Mönckeberg's Medial Calcific Sclerosis Makes Traditional Arterial Doppler's Unreliable in High-Risk Patients with Diabetes

Int J Low Extrem Wounds. 2023 Jul 31:15347346231191588. doi: 10.1177/15347346231191588. Online ahead of print.


Objective: To assess Mönckeberg's medial calcific sclerosis (MMCS) severity in patients with a diabetic foot infection.

Methods: This was an analysis of 2 randomized clinical trials in which we evaluated the treatment of 233 patients admitted to the hospital for moderate and severe foot infections. Arterial calcification was defined as visible radiopaque arteries on foot and ankle radiographs, recorded as the most distal visible artery involved (toes, metatarsals, and ankle/hindfoot).

Results: Most subjects (57.1%, n = 133) had MMCS, with extension to toes in 79 (59.4%), to metatarsals in 32 (24.1%), and to ankle/hindfoot in 22 patients (16.5%). In 7 patients (5.2%) MMCS was solely seen in dorsalis pedis (DP) artery, in 13 patients (9.8%) in posterior tibialis (PT) artery, and in 113 patients (85.0%) MMCS was seen in both arteries. Only 29.2% (n = 68) of DP arteries and 34.8% (n = 81) of PT arteries were not compressible by Doppler. DP and PT arteries were not compressible more often in MMCS (DP 34.3% vs 20.4%, P = .02 and PT 43.1% vs 21.4%, P < .01), toe-brachial indices of ≥0.7 were significantly more common in people without MMCS (46.0% vs 67.4%, P < .01). In contrast, there were no differences in skin perfusion pressure measurements (>50 mmHg; 67.7% vs 68.0%, P = .96), waveforms (biphasic/triphasic 83.5% vs 77.0%, P = .22), and pulse volume recording (9.6 ± 3.3 vs 13.7 ± 36.0) between patients with and without MMCS.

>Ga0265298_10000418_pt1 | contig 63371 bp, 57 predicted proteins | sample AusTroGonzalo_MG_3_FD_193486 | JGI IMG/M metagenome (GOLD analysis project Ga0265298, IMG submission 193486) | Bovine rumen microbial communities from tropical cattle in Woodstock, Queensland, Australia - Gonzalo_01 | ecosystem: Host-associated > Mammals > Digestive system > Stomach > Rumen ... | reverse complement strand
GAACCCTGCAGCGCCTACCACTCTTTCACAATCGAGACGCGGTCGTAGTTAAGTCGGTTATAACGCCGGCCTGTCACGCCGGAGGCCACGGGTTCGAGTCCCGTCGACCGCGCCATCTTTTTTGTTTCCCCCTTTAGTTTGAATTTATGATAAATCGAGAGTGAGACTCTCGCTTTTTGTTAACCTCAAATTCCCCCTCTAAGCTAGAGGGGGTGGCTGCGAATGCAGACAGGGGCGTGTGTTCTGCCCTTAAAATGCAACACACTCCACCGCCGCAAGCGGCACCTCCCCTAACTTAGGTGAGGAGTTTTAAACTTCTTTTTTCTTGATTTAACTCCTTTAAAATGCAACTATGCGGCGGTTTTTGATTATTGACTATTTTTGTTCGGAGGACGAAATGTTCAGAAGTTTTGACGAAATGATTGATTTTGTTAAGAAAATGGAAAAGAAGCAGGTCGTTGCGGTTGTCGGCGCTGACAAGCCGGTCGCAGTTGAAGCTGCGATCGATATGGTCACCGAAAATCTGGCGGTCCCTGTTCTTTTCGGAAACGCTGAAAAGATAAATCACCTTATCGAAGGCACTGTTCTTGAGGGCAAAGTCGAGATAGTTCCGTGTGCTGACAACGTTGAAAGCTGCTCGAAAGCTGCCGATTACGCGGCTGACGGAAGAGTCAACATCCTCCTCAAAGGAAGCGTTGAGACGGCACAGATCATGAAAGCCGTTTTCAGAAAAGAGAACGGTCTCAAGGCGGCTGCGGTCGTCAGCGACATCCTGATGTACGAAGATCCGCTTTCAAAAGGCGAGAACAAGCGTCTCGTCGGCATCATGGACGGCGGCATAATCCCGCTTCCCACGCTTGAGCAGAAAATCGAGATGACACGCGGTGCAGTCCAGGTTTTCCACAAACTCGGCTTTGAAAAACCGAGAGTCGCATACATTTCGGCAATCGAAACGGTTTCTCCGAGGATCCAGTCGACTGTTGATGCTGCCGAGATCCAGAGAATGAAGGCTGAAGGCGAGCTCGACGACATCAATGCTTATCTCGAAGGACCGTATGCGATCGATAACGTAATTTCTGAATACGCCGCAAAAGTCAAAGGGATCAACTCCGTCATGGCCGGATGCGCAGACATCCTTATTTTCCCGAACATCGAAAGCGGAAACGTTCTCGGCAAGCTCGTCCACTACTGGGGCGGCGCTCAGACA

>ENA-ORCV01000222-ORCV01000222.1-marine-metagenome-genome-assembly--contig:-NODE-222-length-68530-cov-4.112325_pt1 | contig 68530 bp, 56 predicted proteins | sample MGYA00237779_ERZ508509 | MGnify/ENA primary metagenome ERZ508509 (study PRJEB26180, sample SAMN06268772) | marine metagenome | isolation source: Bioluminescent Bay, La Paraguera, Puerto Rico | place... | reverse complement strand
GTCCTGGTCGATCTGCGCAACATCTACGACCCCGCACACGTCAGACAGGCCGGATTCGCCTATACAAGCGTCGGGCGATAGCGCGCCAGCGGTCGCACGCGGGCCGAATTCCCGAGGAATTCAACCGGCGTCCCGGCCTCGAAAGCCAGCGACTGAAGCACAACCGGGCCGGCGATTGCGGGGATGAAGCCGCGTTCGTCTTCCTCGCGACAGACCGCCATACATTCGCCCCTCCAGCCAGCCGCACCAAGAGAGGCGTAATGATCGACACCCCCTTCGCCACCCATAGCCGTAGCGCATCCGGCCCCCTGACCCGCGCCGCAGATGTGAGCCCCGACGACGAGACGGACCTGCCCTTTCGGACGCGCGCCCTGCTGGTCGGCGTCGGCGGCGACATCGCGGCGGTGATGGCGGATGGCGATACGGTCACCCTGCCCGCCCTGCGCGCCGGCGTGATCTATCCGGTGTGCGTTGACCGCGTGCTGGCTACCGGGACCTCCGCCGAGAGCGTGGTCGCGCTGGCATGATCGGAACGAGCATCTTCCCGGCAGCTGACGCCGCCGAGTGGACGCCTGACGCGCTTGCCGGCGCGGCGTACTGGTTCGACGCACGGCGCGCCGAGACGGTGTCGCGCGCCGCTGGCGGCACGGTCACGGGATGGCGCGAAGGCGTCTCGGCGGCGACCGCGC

Conclusion: MMCS is common in patients with diabetic foot infections. MMCS is associated with noncompressible arterial Doppler studies and likely interferes with the accuracy of arterial Doppler studies.

Keywords: Mönckeberg's sclerosis; ankle-brachial index; arterial Doppler; diabetic foot; noncompressible arteries.